A Senate committee on Wednesday approved a constitutional amendment that would give the General Assembly the power to restore voting rights to convicted felons without the need for a gubernatorial pardon. Senate Bill 299 wouldn’t automatically restore voting rights like House Bill 70 would, but instead it would allow the legislature to do it by statute. It passed the Senate State and Local Government Committee on a 10-0 vote. Under the Kentucky Constitution, only the governor has the authority to restore voting rights. Proponents have argued that once someone serves their sentence, they should have rights restored in an effort to assimilate them back into the community.

Minnesota: Presidential primary push gets underway at Capitol | Minnesota Public Radio

A Minnesota House committee began the debate Wednesday about switching Minnesota to a presidential primary. Lawmakers began calling for the move after many precinct caucus sites were overwhelmed by heavier-than-expected turnout on March 1. Primary supporters say now is the time to make the change. But there are still a lot of Interest in this year’s presidential contest is running high, and lots of Minnesotans showed up at precinct caucuses to vote for their preferred candidates. It was record turnout for state Republicans and nearly a record for Democrats. But unlike a typical election, everyone had to arrive at roughly the same time, and that caused problems.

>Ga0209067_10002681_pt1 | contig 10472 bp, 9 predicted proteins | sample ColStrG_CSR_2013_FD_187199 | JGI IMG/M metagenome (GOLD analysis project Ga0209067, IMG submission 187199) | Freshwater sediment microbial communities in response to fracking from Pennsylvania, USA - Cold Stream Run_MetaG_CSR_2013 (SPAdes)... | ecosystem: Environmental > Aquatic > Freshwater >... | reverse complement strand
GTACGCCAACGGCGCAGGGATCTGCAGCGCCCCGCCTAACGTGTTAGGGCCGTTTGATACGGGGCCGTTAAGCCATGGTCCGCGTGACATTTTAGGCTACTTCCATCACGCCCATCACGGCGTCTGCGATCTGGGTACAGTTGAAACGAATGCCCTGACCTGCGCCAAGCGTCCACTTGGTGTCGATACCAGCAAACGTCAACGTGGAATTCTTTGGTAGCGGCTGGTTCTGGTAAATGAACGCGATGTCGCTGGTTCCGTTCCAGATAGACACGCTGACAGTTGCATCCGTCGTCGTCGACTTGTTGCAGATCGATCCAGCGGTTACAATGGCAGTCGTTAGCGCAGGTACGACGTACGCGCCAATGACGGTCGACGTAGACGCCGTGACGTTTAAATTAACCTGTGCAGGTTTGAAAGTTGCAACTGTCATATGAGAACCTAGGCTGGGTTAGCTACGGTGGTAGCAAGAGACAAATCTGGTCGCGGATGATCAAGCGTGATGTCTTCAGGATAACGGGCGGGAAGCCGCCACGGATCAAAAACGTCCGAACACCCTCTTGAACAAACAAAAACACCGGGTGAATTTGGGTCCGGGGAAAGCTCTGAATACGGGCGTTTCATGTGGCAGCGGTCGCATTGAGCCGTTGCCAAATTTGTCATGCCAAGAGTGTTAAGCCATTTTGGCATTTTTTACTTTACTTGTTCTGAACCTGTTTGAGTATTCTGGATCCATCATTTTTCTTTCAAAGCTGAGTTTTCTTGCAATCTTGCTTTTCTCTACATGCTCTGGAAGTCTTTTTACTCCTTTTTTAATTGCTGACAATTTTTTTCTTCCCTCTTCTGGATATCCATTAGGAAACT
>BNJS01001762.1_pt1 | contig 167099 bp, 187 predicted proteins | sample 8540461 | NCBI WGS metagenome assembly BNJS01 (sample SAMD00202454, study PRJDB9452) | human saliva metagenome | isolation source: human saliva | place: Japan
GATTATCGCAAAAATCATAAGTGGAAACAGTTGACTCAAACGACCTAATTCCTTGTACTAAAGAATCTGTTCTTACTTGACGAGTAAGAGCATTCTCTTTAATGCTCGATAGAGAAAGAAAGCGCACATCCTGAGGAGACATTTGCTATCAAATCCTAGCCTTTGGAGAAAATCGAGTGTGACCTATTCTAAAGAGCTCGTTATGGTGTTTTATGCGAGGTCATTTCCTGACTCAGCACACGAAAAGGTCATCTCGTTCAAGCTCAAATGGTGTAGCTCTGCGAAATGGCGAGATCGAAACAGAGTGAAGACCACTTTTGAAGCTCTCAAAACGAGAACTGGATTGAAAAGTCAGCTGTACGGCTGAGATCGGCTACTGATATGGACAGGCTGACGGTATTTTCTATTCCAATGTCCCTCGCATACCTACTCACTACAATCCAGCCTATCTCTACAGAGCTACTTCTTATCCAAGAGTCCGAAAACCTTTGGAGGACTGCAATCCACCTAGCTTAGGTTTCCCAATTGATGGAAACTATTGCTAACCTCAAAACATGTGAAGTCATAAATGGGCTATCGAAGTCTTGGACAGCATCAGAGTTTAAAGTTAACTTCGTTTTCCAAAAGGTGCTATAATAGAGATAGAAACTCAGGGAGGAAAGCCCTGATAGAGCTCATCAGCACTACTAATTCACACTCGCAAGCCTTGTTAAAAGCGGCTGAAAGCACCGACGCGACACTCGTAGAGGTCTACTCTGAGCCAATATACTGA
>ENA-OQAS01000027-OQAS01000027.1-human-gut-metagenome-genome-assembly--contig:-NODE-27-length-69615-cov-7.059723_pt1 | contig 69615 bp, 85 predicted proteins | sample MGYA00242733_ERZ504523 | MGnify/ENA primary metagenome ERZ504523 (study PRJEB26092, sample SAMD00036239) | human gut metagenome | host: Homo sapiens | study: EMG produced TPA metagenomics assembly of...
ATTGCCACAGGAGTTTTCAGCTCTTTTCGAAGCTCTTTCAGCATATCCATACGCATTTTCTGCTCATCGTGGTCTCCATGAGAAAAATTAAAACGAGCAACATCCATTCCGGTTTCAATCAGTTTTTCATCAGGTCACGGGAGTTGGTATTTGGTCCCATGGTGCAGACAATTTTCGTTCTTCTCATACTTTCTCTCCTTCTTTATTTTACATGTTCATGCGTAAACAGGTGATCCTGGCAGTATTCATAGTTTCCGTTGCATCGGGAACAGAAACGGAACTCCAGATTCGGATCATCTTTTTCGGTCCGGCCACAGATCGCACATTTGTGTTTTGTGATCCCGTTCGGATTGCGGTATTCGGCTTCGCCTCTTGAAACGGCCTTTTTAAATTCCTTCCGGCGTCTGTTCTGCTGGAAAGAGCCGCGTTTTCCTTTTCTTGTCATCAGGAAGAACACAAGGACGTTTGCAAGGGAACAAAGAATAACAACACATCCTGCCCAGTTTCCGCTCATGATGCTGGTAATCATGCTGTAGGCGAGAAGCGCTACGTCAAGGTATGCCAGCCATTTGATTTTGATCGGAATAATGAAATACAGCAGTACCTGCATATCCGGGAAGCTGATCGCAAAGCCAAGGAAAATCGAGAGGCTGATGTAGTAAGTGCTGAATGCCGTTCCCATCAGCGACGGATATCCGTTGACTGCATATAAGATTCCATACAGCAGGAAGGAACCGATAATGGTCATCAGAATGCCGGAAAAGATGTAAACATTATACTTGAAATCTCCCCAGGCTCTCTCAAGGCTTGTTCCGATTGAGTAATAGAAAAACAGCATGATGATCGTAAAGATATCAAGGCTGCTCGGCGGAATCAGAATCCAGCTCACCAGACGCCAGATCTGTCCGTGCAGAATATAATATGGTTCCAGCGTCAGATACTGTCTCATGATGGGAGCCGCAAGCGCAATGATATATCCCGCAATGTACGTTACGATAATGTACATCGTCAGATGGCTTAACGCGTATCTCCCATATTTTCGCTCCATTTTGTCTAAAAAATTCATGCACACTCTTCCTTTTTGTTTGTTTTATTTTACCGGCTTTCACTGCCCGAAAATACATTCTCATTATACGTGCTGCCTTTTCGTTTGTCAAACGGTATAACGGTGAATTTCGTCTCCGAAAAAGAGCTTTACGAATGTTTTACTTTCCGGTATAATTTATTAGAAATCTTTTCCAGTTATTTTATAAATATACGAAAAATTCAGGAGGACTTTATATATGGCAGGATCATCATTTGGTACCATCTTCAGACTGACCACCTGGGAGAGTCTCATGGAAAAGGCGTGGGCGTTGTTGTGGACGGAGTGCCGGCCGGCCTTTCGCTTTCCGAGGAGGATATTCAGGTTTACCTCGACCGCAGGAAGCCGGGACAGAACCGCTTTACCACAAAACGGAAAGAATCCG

Missouri: Democratic race in Missouri primary in limbo pending recount decision | The Washington Post

Democratic front-runner Hillary Clinton appeared to have won the Missouri primary by a slim margin, but that race remained in limbo Wednesday pending tallies of additional ballots and word on whether rival Bernie Sanders would seek a recount. The delay postponed a definitive answer to whether Clinton had made a clean sweep of five big primaries on Tuesday night. Regardless, her dominant performance pushed her closer to the Democratic presidential nomination even as both campaigns predicted that Sanders could go on something of a winning streak over the coming month. On Tuesday, Clinton won big in Florida, North Carolina and Ohio, while claiming a narrower victory in Illinois. In Missouri, with 100 percent of precincts reporting, Clinton was ahead 310,602 to 309,071. Those figures did not include an undetermined number of provisional, military and overseas ballots that could affect the outcome. With a difference of less than 1 percent, Sanders has the right to request a recount four weeks from now, once the results are certified, election officials said. That probably would mean a winner would not be declared until May.